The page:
Sunday, 14 October 2018

Growing your Perl Team - BoF

Expanding the dev team is a challenge every successful Perl shop has to face. At the most recent Perl conference I ran a “Birds of Feather” (BoF) where representatives of over a dozen companies and community groups came together to exchange their experience of what works, what doesn’t and general principles which emerged from these discussions. This is a summary of what came from this meeting.


Tuesday, 30 January 2018

The challenge of recruiting Perl developers


Many employers have a real challenge increasing the size of their Perl team. First we’ll work out the reasons recruitment is so difficult for a Perl team, and then we’ll bounce around some ideas on how to overcome these obstacles.

Sunday, 17 December 2017

Saturday, 28 October 2017

Perl course in London

On Saturday November 25, 2017 I'll be running a 2 hour Introduction to Perl for developers of other languages

http://act.yapc.eu/lpw2017/talk/7224

Please make sure you register so that I can set you up with a free 2 week enrolment at Geekuni.

Where?

Cavendish Campus, University of Westminster
115 New Cavendish Street London W1W 6UW

https://www.westminster.ac.uk/about-us/visit-us/directions/cavendish

Perl string concatenation and repetition

One of the first Perl operators to learn is the "dot" concatenation operator (.) for strings. For example:

my $string = 'foo' . 'bar';
# $string is 'foobar'.

On the other hand, if you have an array of strings @arr, then you can concatenate them by joining them with an empty string in-between:
my $string = join('', @arr);
But what if you just want 10 "foo"s in a line? You might try the Python approach with 'foo' * 10 but Perl with its type conversion on the fly will try to convert 'foo' into a number and say something like:
 Argument "foo" isn't numeric in multiplication (*) at...

Instead you should use the repetition operator (x) which takes a string on the left and a number on the right:

my $string = 'foo' x 10;
and $string is then
foofoofoofoofoofoofoofoofoofoo
Note that even if you have integers on both sides, the 'x' repetition operator will cast the left operand into a string so that:

my $str = 20 x 10;
# $str is "2020202020202020202020"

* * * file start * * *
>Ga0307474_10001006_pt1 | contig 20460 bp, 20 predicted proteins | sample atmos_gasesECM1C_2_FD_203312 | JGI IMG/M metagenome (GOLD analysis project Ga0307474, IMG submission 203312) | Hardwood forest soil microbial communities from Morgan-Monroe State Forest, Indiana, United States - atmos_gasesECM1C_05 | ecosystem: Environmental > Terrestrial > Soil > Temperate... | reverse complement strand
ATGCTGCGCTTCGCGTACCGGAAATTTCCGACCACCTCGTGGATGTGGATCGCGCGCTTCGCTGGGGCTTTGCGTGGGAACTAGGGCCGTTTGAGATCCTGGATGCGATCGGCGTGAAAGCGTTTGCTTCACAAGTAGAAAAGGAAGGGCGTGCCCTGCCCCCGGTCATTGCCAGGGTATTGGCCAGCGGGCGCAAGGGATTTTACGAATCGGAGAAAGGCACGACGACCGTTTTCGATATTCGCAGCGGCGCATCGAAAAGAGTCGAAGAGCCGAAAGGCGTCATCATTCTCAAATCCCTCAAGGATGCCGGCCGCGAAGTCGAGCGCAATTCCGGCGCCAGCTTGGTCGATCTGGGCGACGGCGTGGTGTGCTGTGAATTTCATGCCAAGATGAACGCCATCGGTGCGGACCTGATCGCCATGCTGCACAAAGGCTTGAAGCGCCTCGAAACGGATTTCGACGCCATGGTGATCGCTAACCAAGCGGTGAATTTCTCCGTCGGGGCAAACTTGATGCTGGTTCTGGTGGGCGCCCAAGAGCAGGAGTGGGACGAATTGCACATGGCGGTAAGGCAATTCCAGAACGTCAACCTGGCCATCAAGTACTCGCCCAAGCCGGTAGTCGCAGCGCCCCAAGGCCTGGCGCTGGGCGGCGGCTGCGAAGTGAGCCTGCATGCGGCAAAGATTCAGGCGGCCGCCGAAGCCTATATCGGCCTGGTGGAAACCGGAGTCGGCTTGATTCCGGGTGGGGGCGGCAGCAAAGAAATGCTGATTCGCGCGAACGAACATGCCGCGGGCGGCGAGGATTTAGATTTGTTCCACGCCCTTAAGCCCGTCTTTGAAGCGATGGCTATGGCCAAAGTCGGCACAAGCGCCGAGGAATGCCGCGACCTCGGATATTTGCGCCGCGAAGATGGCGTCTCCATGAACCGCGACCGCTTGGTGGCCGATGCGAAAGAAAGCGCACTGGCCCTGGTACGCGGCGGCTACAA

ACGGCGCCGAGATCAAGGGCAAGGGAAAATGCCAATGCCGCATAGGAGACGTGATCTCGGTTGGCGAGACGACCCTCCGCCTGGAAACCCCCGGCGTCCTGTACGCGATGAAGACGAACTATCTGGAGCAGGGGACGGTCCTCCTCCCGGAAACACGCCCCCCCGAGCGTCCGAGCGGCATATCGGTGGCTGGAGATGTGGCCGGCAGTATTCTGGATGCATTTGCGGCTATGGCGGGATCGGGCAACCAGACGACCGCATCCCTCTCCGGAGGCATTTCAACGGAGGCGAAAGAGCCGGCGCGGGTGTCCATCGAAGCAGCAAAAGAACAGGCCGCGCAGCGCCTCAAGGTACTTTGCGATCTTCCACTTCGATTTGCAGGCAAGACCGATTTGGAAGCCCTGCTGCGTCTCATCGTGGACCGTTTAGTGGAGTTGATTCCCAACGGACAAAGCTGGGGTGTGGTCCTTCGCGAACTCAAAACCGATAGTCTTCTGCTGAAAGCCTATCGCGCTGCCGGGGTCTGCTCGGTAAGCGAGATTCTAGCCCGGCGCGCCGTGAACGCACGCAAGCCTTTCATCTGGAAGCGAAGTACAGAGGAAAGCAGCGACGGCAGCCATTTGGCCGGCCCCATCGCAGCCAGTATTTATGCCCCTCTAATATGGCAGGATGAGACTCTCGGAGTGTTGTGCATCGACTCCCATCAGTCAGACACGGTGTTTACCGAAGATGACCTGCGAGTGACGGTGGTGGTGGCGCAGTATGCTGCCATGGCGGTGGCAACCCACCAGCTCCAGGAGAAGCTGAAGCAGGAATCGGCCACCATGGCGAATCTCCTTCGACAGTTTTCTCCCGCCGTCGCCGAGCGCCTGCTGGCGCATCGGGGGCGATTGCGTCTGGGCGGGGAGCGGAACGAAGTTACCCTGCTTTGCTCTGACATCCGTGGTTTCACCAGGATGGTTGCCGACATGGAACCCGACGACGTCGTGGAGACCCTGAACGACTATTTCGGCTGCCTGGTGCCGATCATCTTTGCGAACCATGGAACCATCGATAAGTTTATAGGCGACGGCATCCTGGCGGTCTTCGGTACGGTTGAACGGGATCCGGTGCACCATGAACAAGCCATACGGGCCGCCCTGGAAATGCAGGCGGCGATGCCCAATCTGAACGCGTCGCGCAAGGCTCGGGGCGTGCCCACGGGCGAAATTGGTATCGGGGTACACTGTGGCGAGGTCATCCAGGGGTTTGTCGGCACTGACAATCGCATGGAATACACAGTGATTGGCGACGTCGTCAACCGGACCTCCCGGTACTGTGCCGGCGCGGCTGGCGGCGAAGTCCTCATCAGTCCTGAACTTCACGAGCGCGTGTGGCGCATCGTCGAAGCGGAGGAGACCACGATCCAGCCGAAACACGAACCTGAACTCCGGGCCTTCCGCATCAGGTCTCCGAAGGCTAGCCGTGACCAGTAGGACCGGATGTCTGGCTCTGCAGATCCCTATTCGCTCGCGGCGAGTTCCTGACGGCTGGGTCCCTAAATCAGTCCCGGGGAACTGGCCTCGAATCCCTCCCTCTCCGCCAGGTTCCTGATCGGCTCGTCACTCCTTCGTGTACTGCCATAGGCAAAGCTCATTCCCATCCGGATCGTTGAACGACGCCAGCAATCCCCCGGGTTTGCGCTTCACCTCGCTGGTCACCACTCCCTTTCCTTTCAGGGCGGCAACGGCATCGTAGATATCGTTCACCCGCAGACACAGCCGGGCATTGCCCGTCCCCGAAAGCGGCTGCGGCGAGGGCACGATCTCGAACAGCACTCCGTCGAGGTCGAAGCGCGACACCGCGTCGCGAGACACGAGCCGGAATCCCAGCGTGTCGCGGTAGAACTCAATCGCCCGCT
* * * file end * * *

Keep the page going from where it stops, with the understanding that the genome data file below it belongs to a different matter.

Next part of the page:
Now this isn't all the repetition operator is good for - it can also be used for repetition of lists. For example:
('x','y','z') x 10

evaluates as:

('x','y','z','x','y','z','x','y', ...)

But be warned: if the left operand is not enclosed in parentheses it is treated as a scalar.
my @arr = ('x', 'y', 'z');
my @bar =  @arr  x 10;

is equivalent to
my @bar = scalar(@arr) x 10;
# @bar is an array of a single integer (3333333333)
while, turning the array into a list of its elements by enclosing it in parentheses:

my @foo = (  (@arr)  x 10 );
# then @foo is ('x','y','z','x','y','z','x','y', ...)

In summary, if you remember that 'x' is different to '*' and lists are treated differently to scalars, it's less likely your code will give you an unpleasant surprise!


Saturday, 16 April 2016

Interview - Perl’s Pumpking Ricardo Signes

Perl’s pumpking is the person who manages the core Perl 5 language. Having worn that mantle for almost five years, Ricardo Signes (rjbs) has set the next major release to mark the end of his reign. Over this period Perl has moved forward in leaps and bounds in terms of features, stability and popularity. I’ve taken Signes’ reflective mood as an opportunity to understand the person and processes behind Perl’s golden age.





Sunday, 6 March 2016

The Perl flip-flop operator

Have you ever wondered where fashion and software development overlap? If so, look no further than the flip-flop. It's a feature available in Sed, Awk, Ruby and Perl which - akin to its namesake - is short, revealing and can raise a few eyebrows.
Robot Gear flip-flops by Cafepress